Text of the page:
From Caterpillar to Butterfly
Could this be the first time that Echo sees a caterpillar? Imagine his fascination. The caterpillar seems almost self-assured. Confident. Echo is curious. Perhaps the tiny larva is telling the story of its life!
Echo’s new caterpillar friend is that of a painted lady butterfly. It eats and eats and eats, outgrowing and shedding its skin four times. Once fully grown, the caterpillar attaches itself to a stem and sheds one last time, becoming the chrysalis you see above.
But how is it that a caterpillar becomes a butterfly? Well, strictly speaking, it doesn’t. To understand this, consider a butterfly egg. Inside there is a single cell that divides into two. Those two cells divide and now you have four and so on, differentiating along the way until you have a caterpillar. Some of the early cell groups, however, are not part of a soon-to-hatch caterpillar, but of a butterfly. These are known as imaginal cells. They stop dividing while the other cells continue their creation of a caterpillar!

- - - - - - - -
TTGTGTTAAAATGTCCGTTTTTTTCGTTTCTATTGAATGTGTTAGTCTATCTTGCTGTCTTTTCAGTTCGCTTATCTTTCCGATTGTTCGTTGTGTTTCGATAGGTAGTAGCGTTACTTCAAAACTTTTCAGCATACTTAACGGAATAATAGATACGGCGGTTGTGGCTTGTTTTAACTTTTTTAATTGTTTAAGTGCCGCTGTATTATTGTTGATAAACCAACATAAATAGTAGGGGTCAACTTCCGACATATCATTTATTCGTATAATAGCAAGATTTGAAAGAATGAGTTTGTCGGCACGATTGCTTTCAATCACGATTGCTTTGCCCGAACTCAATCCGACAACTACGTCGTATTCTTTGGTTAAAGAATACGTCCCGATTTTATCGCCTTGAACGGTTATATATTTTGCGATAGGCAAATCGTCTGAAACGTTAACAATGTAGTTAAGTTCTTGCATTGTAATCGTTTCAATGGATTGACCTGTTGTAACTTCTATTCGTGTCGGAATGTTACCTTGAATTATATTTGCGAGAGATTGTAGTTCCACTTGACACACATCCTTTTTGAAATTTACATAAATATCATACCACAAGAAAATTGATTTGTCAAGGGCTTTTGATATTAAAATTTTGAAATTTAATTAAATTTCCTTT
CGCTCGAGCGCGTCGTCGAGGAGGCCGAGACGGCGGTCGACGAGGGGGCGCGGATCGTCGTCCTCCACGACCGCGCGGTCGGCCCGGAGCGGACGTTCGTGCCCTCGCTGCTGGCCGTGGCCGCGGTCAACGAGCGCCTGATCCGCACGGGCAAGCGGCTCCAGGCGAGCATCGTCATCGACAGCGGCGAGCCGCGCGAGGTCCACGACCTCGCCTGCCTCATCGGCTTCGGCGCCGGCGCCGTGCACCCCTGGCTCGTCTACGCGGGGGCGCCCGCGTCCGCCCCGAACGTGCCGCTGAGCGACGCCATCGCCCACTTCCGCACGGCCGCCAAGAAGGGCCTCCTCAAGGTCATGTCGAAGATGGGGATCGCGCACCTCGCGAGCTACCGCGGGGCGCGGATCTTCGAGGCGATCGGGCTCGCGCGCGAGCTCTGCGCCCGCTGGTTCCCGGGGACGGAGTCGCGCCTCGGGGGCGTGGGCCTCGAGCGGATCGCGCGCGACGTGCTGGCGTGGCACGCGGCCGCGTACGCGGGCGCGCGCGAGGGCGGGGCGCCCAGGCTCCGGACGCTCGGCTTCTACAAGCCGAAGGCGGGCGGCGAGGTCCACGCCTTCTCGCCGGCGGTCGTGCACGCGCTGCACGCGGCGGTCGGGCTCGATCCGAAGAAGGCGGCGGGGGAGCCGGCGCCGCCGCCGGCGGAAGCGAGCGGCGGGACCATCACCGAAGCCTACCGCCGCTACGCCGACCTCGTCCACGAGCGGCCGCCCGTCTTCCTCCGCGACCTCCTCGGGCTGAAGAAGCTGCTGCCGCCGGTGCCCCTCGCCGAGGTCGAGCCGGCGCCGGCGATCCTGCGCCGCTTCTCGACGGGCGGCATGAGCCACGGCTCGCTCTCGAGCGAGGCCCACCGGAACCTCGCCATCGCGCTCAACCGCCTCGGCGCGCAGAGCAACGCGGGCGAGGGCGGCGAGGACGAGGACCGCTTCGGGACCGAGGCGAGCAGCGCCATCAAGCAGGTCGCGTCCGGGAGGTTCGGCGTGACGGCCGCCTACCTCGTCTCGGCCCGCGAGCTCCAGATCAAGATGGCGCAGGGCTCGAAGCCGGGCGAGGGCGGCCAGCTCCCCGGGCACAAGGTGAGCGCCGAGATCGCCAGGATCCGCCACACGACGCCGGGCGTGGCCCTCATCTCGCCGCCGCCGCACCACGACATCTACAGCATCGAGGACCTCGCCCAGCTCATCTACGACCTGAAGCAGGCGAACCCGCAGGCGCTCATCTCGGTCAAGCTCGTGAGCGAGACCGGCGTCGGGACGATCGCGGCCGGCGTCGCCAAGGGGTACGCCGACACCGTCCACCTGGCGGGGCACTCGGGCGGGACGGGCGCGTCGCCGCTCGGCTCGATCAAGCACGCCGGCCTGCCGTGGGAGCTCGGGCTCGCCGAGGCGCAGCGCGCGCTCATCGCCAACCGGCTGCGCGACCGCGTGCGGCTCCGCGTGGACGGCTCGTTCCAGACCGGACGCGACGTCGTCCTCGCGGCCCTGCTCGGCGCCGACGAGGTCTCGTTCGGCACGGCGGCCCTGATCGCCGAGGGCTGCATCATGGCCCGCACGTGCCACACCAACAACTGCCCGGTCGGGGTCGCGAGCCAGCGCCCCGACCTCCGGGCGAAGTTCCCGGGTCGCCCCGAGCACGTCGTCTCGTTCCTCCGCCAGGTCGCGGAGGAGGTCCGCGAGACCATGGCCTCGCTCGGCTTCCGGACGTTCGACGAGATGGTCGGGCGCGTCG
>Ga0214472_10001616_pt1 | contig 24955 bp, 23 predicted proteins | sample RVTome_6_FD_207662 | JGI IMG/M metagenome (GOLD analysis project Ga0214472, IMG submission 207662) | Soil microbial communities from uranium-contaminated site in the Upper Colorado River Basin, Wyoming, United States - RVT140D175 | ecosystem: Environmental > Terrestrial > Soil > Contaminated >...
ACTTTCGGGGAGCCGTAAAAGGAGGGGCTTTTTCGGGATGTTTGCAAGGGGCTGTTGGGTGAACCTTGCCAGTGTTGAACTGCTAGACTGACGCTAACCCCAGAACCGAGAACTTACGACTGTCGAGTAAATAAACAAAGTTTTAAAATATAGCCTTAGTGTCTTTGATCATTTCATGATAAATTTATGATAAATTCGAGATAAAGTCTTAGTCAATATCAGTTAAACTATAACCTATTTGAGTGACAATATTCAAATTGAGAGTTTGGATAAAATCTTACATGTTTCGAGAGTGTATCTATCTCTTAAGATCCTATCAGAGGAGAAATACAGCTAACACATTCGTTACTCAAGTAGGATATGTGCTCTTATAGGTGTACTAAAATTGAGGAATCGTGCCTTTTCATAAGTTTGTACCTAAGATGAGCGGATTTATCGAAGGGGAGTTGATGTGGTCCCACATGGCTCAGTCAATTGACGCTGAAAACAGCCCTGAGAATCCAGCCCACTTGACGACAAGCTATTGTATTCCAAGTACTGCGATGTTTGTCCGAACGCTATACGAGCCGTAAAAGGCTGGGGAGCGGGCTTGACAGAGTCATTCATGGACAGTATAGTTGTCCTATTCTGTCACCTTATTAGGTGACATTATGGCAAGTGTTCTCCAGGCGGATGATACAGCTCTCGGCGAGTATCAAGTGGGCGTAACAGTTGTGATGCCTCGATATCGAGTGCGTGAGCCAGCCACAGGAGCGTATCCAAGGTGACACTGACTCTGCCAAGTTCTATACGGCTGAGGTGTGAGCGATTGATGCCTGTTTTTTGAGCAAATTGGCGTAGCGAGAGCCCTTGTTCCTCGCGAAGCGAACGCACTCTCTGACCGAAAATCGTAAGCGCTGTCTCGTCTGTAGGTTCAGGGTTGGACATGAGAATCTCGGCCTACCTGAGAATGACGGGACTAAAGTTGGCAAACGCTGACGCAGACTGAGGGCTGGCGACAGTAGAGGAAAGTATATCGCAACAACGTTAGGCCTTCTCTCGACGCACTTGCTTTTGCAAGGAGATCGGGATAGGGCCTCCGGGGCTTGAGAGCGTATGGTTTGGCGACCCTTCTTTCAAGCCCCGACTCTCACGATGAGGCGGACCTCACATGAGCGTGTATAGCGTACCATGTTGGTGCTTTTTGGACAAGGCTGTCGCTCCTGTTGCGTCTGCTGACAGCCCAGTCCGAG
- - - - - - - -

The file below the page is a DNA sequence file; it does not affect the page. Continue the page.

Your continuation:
Now here’s the rub. Most of what used to be a caterpillar breaks down into this nutrient-rich ooze. And those dormant butterfly starter cells, the imaginal ones? They awaken and continue their division, using up the ooze as they go.
Some parts of a caterpillar, like the gut, do not liquefy. Instead, they are modified to become parts of the butterfly. In this way, a caterpillar is an organ donor and a source of raw materials.
For fun, put your curiosity to the test. Do this with the budding scientist(s) in your family. Wonder about how any of this actually works. What sort of things might affect the process? Ask questions. State a hypothesis. Design an experiment to test it. You get the idea. And just like Echo, stay curious!
Photos used with permission, all rights reserved:
• Echo Meets Caterpillar © 2021 Greg Dancer, Super Science Sampler Instructor
• Painted Lady Chrysalis ID 184697936 © Mrehssani | Dreamstime.com
• Painted Lady Butterfly © 2021 John Aviste
1. Van-Wright, D. (2015). Butterflies, A Complete Guide to Their Biology and Behavior. Comstock Publishing Associates a division of Cornell University Press.